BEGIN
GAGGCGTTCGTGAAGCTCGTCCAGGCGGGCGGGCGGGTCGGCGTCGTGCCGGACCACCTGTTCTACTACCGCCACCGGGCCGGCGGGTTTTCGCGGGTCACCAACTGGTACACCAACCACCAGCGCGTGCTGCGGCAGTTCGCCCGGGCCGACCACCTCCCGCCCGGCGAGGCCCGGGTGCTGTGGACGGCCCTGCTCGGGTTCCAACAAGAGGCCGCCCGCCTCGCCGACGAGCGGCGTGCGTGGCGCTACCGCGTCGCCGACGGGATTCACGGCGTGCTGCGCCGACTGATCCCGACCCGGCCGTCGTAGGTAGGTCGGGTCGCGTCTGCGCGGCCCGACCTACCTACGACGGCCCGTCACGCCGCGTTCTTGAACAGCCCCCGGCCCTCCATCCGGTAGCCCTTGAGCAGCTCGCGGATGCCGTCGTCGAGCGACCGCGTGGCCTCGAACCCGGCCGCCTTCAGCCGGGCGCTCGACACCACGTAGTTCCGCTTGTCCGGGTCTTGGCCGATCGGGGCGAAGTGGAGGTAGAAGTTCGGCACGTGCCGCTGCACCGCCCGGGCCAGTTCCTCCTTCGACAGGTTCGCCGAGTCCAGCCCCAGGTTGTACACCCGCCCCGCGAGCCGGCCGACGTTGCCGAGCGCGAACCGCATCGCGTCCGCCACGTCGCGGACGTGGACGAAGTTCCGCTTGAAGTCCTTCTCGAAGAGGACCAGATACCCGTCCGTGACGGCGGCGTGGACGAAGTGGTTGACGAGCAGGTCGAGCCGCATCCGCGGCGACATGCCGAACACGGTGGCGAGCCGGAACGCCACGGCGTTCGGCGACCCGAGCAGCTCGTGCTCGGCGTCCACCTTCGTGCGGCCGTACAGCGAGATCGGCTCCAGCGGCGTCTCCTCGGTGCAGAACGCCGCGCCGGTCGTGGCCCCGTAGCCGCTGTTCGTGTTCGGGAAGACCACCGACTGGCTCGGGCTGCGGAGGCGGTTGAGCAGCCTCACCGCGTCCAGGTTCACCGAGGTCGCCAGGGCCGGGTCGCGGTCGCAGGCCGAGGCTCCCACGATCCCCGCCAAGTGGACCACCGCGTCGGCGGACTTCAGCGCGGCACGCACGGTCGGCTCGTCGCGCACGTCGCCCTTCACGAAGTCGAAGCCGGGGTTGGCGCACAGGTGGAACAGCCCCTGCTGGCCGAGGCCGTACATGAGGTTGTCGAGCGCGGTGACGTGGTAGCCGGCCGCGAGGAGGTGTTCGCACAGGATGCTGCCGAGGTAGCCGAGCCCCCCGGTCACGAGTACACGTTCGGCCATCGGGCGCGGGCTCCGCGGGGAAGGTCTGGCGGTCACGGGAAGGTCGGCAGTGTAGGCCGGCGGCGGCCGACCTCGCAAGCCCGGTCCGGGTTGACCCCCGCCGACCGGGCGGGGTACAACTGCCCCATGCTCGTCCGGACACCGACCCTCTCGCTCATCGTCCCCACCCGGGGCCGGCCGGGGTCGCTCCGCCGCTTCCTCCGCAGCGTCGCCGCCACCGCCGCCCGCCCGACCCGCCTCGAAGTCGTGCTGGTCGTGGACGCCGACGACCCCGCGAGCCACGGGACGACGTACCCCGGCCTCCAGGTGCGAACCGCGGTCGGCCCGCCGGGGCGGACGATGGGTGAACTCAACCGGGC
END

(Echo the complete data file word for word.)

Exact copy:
GAGGCGTTCGTGAAGCTCGTCCAGGCGGGCGGGCGGGTCGGCGTCGTGCCGGACCACCTGTTCTACTACCGCCACCGGGCCGGCGGGTTTTCGCGGGTCACCAACTGGTACACCAACCACCAGCGCGTGCTGCGGCAGTTCGCCCGGGCCGACCACCTCCCGCCCGGCGAGGCCCGGGTGCTGTGGACGGCCCTGCTCGGGTTCCAACAAGAGGCCGCCCGCCTCGCCGACGAGCGGCGTGCGTGGCGCTACCGCGTCGCCGACGGGATTCACGGCGTGCTGCGCCGACTGATCCCGACCCGGCCGTCGTAGGTAGGTCGGGTCGCGTCTGCGCGGCCCGACCTACCTACGACGGCCCGTCACGCCGCGTTCTTGAACAGCCCCCGGCCCTCCATCCGGTAGCCCTTGAGCAGCTCGCGGATGCCGTCGTCGAGCGACCGCGTGGCCTCGAACCCGGCCGCCTTCAGCCGGGCGCTCGACACCACGTAGTTCCGCTTGTCCGGGTCTTGGCCGATCGGGGCGAAGTGGAGGTAGAAGTTCGGCACGTGCCGCTGCACCGCCCGGGCCAGTTCCTCCTTCGACAGGTTCGCCGAGTCCAGCCCCAGGTTGTACACCCGCCCCGCGAGCCGGCCGACGTTGCCGAGCGCGAACCGCATCGCGTCCGCCACGTCGCGGACGTGGACGAAGTTCCGCTTGAAGTCCTTCTCGAAGAGGACCAGATACCCGTCCGTGACGGCGGCGTGGACGAAGTGGTTGACGAGCAGGTCGAGCCGCATCCGCGGCGACATGCCGAACACGGTGGCGAGCCGGAACGCCACGGCGTTCGGCGACCCGAGCAGCTCGTGCTCGGCGTCCACCTTCGTGCGGCCGTACAGCGAGATCGGCTCCAGCGGCGTCTCCTCGGTGCAGAACGCCGCGCCGGTCGTGGCCCCGTAGCCGCTGTTCGTGTTCGGGAAGACCACCGACTGGCTCGGGCTGCGGAGGCGGTTGAGCAGCCTCACCGCGTCCAGGTTCACCGAGGTCGCCAGGGCCGGGTCGCGGTCGCAGGCCGAGGCTCCCACGATCCCCGCCAAGTGGACCACCGCGTCGGCGGACTTCAGCGCGGCACGCACGGTCGGCTCGTCGCGCACGTCGCCCTTCACGAAGTCGAAGCCGGGGTTGGCGCACAGGTGGAACAGCCCCTGCTGGCCGAGGCCGTACATGAGGTTGTCGAGCGCGGTGACGTGGTAGCCGGCCGCGAGGAGGTGTTCGCACAGGATGCTGCCGAGGTAGCCGAGCCCCCCGGTCACGAGTACACGTTCGGCCATCGGGCGCGGGCTCCGCGGGGAAGGTCTGGCGGTCACGGGAAGGTCGGCAGTGTAGGCCGGCGGCGGCCGACCTCGCAAGCCCGGTCCGGGTTGACCCCCGCCGACCGGGCGGGGTACAACTGCCCCATGCTCGTCCGGACACCGACCCTCTCGCTCATCGTCCCCACCCGGGGCCGGCCGGGGTCGCTCCGCCGCTTCCTCCGCAGCGTCGCCGCCACCGCCGCCCGCCCGACCCGCCTCGAAGTCGTGCTGGTCGTGGACGCCGACGACCCCGCGAGCCACGGGACGACGTACCCCGGCCTCCAGGTGCGAACCGCGGTCGGCCCGCCGGGGCGGACGATGGGTGAACTCAACCGGGC